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Crow Call Stuff

Posted by Lonehowl on May 2, 2016 at 6:30 PM


A short note about my crow calls...particularly my standard call with the injection molded mouthpieces.

 

The mouthpieces that I use are an older, discontinued type, that has an MT2 (morse taper #2) shank that fits into a reamed hole of the same taper. Its the same taper that you will see on most popular lathe, or other woodworking equipment attachments.

 

The reason I like this style is because if the reed stops working or the call is full of moisture, frozen, or whatever, you can easily pop the mouthpiece out and clean the call. It takes only a few seconds to do, once you are used to it. Old school design that has stood the test of time. It also makes the call easy to tune quickly as well. You will see this type on many crow calls from the 1930's on up.


So...my main point...

   I usually do not use premade parts in my calls, with the exception of JC Products reeds in my enclosed reed predator calls, the industry standard. I have learned however, over the years that most guys do like and except a premade part or two in a custom call, if its good.  It sort of goes against my grain though. I believe a guy should learn to make any part of a call that he is going to call "custom" or "handcrafted"...especially  the part that makes the noise, the heart of the call  By sticking premade toneboards/reeds etc. into a barrel, you are generally considered a "barrelmaker"...not a custom callmaker.  Having said that, I have taught myself to build small reed assemblys for predator calls, and I can also build custom wood mouthpieces for crow calls...so I know I can do it, and have sold them here and there, posted them up on the forums etc., so others know I can do it as well.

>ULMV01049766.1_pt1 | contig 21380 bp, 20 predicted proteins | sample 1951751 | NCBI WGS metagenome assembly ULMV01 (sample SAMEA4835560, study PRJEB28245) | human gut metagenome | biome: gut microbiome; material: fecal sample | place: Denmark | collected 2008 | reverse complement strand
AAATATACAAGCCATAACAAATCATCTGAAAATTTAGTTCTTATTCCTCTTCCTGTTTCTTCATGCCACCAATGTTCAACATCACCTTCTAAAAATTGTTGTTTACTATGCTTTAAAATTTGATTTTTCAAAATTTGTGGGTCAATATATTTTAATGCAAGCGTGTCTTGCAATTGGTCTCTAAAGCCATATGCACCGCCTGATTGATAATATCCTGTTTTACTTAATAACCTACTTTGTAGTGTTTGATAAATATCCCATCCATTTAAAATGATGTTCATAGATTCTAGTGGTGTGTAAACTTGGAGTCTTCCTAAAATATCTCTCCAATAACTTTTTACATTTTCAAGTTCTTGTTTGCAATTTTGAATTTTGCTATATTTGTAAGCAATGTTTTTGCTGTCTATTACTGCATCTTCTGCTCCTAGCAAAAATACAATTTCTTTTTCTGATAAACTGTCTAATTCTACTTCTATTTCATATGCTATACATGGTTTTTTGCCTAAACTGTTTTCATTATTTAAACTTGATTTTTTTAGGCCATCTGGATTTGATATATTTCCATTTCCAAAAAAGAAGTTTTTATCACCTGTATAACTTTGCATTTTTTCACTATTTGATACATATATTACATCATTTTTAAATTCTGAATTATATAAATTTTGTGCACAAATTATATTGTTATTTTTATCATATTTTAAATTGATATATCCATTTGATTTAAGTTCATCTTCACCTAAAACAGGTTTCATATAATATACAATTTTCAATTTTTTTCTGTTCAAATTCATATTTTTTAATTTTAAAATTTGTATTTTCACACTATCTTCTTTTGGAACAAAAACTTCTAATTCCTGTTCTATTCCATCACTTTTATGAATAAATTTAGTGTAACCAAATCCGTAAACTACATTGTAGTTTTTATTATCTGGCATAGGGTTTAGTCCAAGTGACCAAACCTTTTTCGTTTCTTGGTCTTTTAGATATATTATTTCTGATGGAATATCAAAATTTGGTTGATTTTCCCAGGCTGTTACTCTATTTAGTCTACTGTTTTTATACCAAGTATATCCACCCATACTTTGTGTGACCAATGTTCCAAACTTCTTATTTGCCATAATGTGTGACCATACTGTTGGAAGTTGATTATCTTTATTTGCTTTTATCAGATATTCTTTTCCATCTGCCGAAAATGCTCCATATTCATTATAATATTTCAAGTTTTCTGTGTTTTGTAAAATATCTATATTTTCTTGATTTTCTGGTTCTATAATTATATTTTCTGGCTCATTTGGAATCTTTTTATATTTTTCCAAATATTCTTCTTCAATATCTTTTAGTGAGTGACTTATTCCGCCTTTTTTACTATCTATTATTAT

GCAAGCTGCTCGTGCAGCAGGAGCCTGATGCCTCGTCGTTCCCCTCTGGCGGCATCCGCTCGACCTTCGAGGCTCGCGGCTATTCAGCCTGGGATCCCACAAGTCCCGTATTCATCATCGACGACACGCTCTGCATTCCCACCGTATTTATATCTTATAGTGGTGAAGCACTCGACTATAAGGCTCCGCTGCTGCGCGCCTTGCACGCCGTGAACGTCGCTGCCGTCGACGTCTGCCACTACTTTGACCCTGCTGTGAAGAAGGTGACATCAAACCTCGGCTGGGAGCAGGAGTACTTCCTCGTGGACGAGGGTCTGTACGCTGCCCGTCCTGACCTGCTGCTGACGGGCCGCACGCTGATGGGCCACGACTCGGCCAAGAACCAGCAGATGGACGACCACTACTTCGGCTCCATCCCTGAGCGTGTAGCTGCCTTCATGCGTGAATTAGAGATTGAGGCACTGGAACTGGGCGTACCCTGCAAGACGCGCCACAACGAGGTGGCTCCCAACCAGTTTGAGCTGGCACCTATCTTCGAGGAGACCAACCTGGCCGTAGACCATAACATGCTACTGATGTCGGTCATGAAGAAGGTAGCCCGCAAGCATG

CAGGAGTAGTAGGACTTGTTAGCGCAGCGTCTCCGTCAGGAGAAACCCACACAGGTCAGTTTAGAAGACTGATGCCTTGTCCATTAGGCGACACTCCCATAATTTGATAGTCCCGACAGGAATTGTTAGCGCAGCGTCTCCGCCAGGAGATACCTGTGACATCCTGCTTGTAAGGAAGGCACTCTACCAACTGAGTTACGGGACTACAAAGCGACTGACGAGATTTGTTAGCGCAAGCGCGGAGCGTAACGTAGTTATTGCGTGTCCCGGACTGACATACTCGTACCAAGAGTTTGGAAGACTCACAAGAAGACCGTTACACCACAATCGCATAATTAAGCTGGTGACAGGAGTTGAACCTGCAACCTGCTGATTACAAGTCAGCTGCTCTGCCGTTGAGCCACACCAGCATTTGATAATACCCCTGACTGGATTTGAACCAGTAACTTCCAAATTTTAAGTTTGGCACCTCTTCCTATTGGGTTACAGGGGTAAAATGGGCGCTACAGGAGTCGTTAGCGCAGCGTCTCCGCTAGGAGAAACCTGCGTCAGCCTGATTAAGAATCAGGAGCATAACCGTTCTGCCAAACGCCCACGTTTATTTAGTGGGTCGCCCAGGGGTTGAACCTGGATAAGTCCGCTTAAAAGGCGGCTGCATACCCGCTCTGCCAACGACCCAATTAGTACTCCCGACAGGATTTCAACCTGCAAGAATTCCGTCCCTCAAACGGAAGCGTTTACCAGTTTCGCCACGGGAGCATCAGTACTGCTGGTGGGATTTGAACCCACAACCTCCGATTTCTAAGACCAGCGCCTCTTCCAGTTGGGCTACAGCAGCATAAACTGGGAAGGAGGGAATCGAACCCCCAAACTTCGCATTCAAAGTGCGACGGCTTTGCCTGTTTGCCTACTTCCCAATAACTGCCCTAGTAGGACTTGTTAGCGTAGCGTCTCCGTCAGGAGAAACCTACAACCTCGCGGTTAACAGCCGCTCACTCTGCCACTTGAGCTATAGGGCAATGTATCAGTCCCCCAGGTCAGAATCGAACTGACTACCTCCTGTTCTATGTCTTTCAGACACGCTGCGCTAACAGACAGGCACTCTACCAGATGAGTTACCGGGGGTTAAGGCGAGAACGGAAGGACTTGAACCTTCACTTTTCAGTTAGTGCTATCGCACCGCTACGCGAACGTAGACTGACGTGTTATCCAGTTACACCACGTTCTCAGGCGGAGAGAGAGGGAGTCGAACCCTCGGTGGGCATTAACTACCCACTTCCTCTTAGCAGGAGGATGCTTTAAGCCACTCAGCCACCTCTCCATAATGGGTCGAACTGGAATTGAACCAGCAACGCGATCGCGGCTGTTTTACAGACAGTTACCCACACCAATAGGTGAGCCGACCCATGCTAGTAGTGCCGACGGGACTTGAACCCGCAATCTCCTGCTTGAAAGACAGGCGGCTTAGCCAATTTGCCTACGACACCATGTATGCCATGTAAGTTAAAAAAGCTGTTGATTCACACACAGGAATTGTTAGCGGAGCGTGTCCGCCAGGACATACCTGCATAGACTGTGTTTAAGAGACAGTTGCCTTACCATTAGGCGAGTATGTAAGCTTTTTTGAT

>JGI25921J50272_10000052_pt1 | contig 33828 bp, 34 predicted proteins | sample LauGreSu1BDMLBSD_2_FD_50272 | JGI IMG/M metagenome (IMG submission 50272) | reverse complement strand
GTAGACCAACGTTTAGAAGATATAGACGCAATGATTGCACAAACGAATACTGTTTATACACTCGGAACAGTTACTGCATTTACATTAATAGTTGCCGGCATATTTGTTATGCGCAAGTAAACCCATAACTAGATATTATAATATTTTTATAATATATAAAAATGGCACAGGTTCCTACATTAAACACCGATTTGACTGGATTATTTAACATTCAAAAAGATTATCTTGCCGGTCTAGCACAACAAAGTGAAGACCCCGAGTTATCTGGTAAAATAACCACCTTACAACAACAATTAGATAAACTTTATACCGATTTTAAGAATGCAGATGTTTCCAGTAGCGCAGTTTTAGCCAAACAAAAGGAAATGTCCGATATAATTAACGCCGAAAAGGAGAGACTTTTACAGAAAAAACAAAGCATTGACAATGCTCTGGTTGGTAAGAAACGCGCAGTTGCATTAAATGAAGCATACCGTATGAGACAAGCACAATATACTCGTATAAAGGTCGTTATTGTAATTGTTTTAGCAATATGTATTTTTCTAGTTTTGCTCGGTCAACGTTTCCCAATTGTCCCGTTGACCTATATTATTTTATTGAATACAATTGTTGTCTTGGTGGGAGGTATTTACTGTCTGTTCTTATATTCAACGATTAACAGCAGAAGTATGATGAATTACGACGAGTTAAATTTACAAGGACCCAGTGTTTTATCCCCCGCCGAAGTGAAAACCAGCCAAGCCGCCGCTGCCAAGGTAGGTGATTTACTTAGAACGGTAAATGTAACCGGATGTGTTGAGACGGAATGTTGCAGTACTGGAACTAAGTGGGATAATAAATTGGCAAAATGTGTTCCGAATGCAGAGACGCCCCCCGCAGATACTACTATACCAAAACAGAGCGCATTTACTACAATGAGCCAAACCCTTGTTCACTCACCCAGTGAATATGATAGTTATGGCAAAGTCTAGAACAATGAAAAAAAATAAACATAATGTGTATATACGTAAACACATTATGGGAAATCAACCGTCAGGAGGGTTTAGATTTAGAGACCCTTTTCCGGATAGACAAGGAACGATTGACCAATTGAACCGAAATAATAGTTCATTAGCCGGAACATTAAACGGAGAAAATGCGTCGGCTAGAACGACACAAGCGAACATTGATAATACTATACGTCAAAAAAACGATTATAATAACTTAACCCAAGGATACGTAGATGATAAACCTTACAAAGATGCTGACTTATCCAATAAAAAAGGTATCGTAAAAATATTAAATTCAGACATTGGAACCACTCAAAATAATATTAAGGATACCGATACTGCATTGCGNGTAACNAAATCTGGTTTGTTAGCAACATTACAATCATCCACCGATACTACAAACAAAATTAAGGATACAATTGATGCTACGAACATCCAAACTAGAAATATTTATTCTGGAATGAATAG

So...long story short, these premade mouthpieces that I use for my crow calls are generally regarded as very good , if not the best, among hard core crow callers...so I have no problem using them. They take some work to get them tuned up right for use in a custom call,  (sometimes culling pieces that dont make the cut)  but they are worth it, they sound great, theyre tough and also economical.

  Ive had many of the really good wooden mouthpiece crow calls out there today, and I have also tried most all of the plastic mouthpieces available, and I still like the set that I use the best.  Just my humble opinion.

Mark




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